HELENA – After Wednesday’s deadly shooting in Florida, state leaders are looking at their policies regarding school emergencies.
Montana state law has relatively few requirements for schools with regard to emergency preparations. Schools are required to “identify disaster risks” and adopt a school safety plan.
Schools also must have eight disaster drills per school year, but it’s up to individual districts to decide what qualifies as a “hazard” that “exists within the boundaries of its school district.”
That means drills could be conducted for anything from fires to earthquakes to active shooter situations, depending on what administrators decide.
The Montana Office of Public Instruction – the organization that schools must report their emergency plans to – said they are taking the events in Florida seriously but are hesitant to require schools to take more precautions.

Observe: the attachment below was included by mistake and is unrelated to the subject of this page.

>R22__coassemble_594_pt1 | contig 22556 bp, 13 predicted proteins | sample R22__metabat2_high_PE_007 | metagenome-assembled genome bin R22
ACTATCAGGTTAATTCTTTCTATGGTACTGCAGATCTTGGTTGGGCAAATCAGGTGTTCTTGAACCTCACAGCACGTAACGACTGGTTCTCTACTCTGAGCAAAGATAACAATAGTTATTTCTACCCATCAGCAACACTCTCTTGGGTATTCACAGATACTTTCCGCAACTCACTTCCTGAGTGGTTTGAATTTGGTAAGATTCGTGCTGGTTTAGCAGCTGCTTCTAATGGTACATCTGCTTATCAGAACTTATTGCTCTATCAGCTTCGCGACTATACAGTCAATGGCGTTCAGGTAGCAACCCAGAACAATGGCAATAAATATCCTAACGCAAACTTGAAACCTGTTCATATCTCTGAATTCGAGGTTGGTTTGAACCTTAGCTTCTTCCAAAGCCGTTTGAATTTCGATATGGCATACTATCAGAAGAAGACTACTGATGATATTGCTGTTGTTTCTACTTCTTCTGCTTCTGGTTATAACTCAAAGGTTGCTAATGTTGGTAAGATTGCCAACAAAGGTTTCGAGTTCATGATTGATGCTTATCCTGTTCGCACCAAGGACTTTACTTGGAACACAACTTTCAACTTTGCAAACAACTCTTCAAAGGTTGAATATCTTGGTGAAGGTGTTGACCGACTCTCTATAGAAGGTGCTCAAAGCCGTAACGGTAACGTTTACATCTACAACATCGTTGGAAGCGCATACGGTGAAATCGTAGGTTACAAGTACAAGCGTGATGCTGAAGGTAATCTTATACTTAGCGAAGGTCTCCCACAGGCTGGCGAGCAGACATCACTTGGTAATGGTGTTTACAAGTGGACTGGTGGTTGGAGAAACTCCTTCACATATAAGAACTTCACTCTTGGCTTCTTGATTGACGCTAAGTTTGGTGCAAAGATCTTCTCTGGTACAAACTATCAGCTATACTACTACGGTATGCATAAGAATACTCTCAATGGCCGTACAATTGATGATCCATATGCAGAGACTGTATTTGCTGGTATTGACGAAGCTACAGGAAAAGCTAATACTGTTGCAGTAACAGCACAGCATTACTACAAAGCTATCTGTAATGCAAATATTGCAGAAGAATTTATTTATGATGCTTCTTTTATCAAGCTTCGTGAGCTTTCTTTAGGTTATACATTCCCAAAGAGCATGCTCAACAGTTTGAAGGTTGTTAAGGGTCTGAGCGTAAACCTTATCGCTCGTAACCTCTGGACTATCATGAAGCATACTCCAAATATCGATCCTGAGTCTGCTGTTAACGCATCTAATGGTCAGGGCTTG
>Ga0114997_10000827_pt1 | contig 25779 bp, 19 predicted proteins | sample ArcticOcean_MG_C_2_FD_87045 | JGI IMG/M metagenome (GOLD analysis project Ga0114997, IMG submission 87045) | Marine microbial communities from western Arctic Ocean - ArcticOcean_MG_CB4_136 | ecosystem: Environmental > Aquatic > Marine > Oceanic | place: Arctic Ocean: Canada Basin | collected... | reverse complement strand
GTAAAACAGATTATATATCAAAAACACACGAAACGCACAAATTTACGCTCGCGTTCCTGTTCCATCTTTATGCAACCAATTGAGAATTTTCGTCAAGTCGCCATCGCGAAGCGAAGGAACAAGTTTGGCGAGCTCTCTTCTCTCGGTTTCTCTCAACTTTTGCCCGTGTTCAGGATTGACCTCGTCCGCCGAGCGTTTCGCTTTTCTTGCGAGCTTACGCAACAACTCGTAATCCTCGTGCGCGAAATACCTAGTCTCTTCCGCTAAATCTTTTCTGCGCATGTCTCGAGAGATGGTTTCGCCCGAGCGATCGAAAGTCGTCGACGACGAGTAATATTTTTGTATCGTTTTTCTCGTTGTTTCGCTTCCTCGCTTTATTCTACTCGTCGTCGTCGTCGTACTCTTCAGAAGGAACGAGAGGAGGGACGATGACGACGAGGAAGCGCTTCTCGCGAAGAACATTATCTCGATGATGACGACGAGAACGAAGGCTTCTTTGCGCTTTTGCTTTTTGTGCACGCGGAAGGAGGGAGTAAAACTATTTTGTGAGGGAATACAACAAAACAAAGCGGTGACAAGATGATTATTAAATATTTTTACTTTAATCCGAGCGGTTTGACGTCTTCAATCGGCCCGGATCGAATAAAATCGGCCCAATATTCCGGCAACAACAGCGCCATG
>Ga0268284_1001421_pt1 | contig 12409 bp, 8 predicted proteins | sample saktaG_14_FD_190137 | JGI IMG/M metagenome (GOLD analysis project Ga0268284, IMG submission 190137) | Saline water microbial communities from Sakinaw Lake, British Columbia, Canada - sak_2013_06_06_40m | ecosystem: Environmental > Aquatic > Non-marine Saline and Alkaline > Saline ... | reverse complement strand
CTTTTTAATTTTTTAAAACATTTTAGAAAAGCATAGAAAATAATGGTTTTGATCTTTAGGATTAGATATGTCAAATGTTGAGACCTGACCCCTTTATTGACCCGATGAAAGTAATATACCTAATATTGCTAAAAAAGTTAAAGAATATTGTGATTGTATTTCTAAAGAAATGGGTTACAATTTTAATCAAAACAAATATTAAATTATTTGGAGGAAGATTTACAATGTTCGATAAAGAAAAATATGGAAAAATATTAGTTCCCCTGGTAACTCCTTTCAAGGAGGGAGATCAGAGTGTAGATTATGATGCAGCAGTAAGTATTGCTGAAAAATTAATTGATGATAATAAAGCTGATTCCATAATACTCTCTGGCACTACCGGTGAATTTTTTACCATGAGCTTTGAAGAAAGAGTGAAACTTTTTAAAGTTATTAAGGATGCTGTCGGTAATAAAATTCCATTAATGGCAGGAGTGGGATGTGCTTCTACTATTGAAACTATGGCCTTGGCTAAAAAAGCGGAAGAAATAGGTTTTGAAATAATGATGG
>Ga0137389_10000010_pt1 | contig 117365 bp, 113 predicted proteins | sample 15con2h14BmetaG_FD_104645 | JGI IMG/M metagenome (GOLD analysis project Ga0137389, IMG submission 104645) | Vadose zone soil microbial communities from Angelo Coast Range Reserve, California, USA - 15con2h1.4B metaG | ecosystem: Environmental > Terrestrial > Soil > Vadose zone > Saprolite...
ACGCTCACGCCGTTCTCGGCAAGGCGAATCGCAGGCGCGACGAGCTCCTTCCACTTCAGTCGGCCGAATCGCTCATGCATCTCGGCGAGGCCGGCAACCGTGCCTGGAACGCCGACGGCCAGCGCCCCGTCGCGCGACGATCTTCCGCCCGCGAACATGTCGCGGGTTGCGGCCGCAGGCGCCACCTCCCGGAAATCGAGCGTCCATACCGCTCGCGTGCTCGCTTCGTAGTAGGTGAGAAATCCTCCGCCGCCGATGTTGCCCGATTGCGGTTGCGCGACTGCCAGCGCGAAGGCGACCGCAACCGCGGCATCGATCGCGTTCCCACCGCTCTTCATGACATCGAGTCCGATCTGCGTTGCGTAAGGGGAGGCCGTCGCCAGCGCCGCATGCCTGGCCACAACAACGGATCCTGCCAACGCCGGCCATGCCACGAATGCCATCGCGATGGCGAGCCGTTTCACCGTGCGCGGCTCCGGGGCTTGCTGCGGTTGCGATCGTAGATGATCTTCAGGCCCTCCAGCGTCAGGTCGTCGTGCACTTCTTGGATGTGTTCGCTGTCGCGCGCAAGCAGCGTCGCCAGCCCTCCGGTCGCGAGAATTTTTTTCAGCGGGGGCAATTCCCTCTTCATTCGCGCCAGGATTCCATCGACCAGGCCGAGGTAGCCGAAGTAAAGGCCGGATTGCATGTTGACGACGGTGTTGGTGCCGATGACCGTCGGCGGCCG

“It’s not up to just the state coming in and being the panacea. It is left up to the local school boards and that is something we hold really dear in Montana is local control. [Schools] are given grand powers and large powers when it comes to their local schools,” OPI Superintendent Elsie Arntzen said.
Arntzen said her office is largely an adviser to local school districts, and will help develop emergency plans for schools but will not force schools to make changes.
The Superintendent left the door open for a bit more regulation, suggesting that OPI could require schools to have certain types of emergency drills, rather than letting the schools decide.
The superintendent also said her office is focused on mental health in an effort to prevent incidents like the one in Florida from happening.
In a statement to MTN News, OPI Federal Policy and Media Assistant Dylan Klapmeier said “OPI will continue to make resources available to local communities, engage in conversations about what we can do better, and ultimately empower local districts to use their authority to implement what works best for their communities.”